Below I’ve supplied data that supports what I noted above. The table displays three iterations of a test file: Input, Loudness Normalized Intermediate, and final Output. For this test I used the ITU-R BS.1770-2 “Match To” option in Audition’s Match Volume Processor. I pushed the average target to -16.0 LUFS. As noted, this is the target that I advocate for internet and/or mobile audio. This target is +7 LU hotter than R128 and +8 LU hotter than ATSC A/85.

After processing the Input file, the average target was met in the Intermediate file, but True Peak overs occurred. The Intermediate file was then passed through a compliant True Peak Limiter with it’s ceiling set to -1.0 dBTP. Compliance was met in the Output with a minimal reduction in Program Loudness.

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Producers: there is absolutely no excuse if your audio contains distortion due to clipping! At the very least you should Peak Normalize to -1.5 dBFS prior to encoding your lossy MP3. Every audio application on the planet offers the option to Peak Normalize, including GarageBand and Audacity. Best case scenario is to adopt True Peak compliance and learn how to use the tools that are necessary to get it done. If you are an experienced producer or professional, and you come across content that does not comply – reach out and offer guidance.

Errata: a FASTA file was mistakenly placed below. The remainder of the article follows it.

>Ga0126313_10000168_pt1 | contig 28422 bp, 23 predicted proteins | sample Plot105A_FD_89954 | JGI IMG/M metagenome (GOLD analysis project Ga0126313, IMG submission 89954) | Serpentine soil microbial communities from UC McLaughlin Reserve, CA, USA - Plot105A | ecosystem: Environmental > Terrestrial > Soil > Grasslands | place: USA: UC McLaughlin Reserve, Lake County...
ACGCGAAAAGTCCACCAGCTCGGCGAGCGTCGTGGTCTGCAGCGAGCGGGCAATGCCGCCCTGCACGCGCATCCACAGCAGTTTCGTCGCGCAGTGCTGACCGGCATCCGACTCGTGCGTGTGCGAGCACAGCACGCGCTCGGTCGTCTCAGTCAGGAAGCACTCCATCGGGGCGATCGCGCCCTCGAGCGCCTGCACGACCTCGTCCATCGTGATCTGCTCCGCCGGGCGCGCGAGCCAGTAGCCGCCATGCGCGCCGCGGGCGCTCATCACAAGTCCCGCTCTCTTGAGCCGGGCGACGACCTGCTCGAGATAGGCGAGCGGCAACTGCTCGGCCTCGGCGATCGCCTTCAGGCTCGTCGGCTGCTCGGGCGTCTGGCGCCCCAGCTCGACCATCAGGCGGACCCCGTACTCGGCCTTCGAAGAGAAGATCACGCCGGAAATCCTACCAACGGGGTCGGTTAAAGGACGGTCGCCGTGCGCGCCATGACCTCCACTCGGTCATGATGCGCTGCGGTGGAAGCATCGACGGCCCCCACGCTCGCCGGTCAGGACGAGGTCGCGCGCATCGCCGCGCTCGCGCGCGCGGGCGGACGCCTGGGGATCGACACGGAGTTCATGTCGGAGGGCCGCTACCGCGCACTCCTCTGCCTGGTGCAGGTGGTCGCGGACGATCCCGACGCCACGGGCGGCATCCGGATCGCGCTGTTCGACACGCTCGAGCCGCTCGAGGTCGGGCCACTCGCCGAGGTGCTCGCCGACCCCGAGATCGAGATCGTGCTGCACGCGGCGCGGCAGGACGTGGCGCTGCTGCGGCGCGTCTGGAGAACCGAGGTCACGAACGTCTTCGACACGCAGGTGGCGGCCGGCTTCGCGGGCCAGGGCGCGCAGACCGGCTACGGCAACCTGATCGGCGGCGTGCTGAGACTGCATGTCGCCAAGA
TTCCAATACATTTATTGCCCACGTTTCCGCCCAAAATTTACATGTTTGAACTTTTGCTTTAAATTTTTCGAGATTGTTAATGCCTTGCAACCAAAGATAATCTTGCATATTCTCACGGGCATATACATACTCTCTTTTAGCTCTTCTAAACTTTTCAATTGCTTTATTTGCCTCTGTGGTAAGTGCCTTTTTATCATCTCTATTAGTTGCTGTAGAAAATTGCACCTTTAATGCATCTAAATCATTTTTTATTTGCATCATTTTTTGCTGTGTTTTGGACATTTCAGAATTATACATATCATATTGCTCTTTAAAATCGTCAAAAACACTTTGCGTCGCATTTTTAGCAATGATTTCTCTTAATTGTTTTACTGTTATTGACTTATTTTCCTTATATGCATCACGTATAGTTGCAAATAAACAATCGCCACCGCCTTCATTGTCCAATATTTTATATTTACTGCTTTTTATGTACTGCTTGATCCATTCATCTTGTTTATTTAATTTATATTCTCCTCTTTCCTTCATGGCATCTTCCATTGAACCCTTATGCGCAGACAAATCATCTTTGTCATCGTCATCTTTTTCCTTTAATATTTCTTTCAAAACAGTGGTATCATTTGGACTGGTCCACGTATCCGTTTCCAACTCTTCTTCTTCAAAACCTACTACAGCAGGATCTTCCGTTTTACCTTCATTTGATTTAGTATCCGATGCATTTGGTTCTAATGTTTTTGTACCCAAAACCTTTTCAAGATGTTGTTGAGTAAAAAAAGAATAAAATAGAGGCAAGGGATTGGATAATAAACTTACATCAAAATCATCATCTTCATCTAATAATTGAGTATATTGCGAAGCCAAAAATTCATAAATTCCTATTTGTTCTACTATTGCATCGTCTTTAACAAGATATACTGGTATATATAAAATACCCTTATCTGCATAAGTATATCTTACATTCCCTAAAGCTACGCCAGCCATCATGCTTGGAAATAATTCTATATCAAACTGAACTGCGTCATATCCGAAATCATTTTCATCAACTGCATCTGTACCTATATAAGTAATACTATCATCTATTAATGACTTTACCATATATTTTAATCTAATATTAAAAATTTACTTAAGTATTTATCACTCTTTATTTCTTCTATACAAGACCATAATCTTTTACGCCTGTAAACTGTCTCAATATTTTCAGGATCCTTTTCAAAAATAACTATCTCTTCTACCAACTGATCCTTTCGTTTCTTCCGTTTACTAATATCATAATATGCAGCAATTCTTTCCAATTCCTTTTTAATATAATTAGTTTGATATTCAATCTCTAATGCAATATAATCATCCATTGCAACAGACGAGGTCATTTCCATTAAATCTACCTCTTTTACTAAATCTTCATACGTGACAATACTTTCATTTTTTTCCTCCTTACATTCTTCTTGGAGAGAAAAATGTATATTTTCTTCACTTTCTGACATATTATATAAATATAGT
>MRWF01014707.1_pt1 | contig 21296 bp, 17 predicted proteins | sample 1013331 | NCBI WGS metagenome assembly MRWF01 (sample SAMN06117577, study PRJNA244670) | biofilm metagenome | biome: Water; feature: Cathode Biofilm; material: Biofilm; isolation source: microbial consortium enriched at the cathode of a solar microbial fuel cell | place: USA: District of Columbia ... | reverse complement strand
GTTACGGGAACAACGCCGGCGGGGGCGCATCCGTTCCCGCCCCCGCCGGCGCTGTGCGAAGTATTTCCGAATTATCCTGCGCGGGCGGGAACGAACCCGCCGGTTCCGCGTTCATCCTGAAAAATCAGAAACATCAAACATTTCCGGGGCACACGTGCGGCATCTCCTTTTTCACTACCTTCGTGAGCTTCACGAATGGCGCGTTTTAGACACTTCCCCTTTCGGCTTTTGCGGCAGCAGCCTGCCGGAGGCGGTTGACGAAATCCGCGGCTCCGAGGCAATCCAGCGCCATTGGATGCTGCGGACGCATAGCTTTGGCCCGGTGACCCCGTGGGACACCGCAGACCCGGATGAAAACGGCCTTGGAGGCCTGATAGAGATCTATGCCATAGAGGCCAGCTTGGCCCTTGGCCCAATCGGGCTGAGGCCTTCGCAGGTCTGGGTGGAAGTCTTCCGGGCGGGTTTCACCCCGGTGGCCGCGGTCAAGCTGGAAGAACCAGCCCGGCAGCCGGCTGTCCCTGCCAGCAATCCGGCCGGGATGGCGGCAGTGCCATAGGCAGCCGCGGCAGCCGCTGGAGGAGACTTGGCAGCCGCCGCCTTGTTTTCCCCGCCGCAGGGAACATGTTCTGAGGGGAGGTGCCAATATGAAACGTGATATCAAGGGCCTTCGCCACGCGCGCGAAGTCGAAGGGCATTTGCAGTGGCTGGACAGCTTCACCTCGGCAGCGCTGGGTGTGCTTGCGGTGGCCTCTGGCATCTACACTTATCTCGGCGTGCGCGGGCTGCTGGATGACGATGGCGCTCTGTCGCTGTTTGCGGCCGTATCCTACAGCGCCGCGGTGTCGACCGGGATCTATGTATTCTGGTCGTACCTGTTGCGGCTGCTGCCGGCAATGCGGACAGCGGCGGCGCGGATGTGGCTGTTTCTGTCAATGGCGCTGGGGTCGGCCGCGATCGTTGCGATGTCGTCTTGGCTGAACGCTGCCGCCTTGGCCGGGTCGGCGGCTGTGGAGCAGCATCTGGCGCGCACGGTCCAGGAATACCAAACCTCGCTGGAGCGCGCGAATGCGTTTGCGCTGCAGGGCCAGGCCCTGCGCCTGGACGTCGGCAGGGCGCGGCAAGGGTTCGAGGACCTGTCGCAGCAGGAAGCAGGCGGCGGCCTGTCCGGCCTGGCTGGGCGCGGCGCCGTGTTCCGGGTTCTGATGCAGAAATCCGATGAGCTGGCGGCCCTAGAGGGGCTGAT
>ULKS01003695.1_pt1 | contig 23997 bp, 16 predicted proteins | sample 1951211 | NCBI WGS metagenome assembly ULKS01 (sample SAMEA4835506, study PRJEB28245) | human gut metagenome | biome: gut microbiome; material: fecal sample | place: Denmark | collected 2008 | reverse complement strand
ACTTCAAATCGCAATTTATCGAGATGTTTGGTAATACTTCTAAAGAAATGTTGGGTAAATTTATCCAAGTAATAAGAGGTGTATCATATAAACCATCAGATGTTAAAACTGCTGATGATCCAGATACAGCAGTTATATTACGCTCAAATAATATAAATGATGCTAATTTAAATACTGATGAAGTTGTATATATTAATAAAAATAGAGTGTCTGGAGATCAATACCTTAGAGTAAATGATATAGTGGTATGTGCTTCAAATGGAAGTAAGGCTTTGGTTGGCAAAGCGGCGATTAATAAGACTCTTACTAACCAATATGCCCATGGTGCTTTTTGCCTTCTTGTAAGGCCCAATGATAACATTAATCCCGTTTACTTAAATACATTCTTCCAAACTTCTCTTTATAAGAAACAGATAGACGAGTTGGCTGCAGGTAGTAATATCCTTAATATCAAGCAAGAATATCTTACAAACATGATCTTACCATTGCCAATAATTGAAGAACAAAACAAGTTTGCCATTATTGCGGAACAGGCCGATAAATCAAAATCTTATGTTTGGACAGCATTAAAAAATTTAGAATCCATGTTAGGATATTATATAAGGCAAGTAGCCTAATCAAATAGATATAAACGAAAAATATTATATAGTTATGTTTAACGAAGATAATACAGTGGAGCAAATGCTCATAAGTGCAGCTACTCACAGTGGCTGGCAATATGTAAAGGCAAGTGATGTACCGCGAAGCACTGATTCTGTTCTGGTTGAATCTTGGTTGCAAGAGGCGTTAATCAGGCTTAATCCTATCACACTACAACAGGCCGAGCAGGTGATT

-paul.

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Intersample Peaks, Normalization, and Limiting …

When preparing to encode MP3 files we need to be aware of the possibility of Intersample Peaks (ISP) that may be introduced in the output, especially when targeting low bit rates. This results from the filtering present in lossy encoding. We alleviate this risk by leaving at least 1 dB of headroom below 0dBFS.

Producers should peak normalize source files slated for MP3 encoding to nothing higher than -1.0 dBFS. In fact I may suggest lowering your ceiling further to -1.5 dBFS sometime in the future. Let me stress that I’m referring to Peak Normalization and not Loudness Normalization. Peak Normalizing to a specific level will limit audio peaks when and if the signal reaches a user defined ceiling. It is possible to set a digital ceiling when performing Loudness Normalization as well. This is a topic for a future blog post.

Notice the ISP in this image lifted from an MP3 wave form. The original source file was peak normalized to -0.1 dBFS and exhibited no signs of clipping.

You can also avoid ISP’s by using a compliant ITU Limiter and setting the ceiling accordingly. During source file encoding this type of limiter will detect when ISP’s may occur in the encoded MP3.

For podcast and internet audio, a limiter set to a standardized ceiling of -1.0/-1.5 dBFS works well and is recommended.

-paul.